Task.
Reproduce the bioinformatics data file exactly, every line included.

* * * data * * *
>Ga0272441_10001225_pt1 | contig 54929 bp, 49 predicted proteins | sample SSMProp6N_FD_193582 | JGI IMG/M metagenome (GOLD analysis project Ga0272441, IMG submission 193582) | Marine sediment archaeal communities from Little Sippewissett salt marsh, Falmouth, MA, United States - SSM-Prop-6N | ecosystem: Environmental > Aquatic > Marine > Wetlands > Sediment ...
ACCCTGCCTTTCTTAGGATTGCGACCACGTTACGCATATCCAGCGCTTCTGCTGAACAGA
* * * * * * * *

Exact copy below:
>Ga0272441_10001225_pt1 | contig 54929 bp, 49 predicted proteins | sample SSMProp6N_FD_193582 | JGI IMG/M metagenome (GOLD analysis project Ga0272441, IMG submission 193582) | Marine sediment archaeal communities from Little Sippewissett salt marsh, Falmouth, MA, United States - SSM-Prop-6N | ecosystem: Environmental > Aquatic > Marine > Wetlands > Sediment ...
ACCCTGCCTTTCTTAGGATTGCGACCACGTTACGCATATCCAGCGCTTCTGCTGAACAGA